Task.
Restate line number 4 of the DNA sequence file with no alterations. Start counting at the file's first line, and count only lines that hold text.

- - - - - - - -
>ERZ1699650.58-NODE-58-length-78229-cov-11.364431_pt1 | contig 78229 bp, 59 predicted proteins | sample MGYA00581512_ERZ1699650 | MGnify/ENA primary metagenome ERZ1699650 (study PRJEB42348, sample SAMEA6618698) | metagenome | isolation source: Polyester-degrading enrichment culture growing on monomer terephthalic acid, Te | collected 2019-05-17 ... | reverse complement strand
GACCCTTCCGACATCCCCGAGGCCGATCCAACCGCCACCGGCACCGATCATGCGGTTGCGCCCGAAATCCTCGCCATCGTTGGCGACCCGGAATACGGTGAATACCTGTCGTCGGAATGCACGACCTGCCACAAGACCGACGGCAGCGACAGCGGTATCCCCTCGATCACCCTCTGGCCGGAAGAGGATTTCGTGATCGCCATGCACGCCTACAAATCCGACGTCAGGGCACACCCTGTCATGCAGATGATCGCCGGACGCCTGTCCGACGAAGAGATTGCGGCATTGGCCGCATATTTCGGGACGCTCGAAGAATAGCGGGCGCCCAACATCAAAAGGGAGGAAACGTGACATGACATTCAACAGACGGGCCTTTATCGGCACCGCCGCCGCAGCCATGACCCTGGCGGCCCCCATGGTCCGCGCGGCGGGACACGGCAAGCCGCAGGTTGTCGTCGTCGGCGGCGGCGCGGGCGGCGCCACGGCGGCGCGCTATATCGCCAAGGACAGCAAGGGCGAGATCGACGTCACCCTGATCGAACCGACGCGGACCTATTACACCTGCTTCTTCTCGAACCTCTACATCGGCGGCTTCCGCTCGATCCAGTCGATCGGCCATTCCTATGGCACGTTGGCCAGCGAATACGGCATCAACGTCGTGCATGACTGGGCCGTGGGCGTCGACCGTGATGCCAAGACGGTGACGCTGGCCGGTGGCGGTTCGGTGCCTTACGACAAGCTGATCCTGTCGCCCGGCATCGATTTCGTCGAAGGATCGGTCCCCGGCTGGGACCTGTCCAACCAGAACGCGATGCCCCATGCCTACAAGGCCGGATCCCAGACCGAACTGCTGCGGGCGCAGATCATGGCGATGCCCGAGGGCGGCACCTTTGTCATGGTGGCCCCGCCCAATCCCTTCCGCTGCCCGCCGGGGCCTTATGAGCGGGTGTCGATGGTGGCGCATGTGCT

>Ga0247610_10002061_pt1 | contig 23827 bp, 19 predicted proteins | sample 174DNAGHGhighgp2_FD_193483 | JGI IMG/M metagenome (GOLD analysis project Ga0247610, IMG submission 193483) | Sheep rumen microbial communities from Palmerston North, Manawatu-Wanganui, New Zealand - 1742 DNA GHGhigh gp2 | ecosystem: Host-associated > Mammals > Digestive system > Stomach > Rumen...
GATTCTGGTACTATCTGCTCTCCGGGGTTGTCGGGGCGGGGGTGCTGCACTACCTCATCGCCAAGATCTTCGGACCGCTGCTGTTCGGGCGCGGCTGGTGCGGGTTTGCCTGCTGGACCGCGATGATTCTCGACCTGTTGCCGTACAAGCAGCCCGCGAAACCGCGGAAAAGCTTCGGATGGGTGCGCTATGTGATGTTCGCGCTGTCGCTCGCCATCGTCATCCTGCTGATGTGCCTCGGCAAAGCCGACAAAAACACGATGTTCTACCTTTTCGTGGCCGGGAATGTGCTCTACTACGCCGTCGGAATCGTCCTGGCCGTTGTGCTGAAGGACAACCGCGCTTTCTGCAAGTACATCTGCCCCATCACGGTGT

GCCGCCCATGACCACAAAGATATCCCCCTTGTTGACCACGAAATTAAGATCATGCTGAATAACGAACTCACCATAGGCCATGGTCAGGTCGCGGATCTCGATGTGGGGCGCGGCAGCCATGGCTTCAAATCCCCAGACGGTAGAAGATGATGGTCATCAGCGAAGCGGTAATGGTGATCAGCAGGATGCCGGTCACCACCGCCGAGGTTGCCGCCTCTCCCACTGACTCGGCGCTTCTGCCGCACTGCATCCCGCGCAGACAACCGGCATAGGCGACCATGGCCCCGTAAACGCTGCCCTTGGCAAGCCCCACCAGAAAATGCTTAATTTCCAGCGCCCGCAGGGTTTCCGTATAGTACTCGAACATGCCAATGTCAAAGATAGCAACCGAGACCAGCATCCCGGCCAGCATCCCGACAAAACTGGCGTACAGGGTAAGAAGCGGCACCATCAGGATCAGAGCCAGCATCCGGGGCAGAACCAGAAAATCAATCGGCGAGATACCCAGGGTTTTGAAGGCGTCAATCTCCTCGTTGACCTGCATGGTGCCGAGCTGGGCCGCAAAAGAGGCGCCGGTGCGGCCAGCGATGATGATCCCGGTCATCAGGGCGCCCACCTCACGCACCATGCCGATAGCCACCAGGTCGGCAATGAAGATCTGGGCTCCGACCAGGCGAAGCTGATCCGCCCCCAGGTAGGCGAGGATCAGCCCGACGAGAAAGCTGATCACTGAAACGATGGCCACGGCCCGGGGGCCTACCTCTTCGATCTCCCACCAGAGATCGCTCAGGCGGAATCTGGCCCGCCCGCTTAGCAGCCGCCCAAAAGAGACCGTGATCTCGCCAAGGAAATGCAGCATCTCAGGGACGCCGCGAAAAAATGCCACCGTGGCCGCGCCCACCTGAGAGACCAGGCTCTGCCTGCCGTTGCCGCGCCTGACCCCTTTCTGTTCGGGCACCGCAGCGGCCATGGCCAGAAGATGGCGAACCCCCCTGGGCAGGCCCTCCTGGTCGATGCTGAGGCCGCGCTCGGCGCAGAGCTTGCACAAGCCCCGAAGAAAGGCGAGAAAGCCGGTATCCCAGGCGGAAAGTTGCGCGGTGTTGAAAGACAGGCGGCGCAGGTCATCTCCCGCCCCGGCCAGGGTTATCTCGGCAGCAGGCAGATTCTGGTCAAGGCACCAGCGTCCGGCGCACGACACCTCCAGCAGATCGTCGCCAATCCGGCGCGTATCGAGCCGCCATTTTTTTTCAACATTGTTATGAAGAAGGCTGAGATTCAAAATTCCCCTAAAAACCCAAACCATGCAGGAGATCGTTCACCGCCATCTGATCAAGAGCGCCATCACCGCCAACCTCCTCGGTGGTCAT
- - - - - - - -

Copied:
GATTCTGGTACTATCTGCTCTCCGGGGTTGTCGGGGCGGGGGTGCTGCACTACCTCATCGCCAAGATCTTCGGACCGCTGCTGTTCGGGCGCGGCTGGTGCGGGTTTGCCTGCTGGACCGCGATGATTCTCGACCTGTTGCCGTACAAGCAGCCCGCGAAACCGCGGAAAAGCTTCGGATGGGTGCGCTATGTGATGTTCGCGCTGTCGCTCGCCATCGTCATCCTGCTGATGTGCCTCGGCAAAGCCGACAAAAACACGATGTTCTACCTTTTCGTGGCCGGGAATGTGCTCTACTACGCCGTCGGAATCGTCCTGGCCGTTGTGCTGAAGGACAACCGCGCTTTCTGCAAGTACATCTGCCCCATCACGGTGT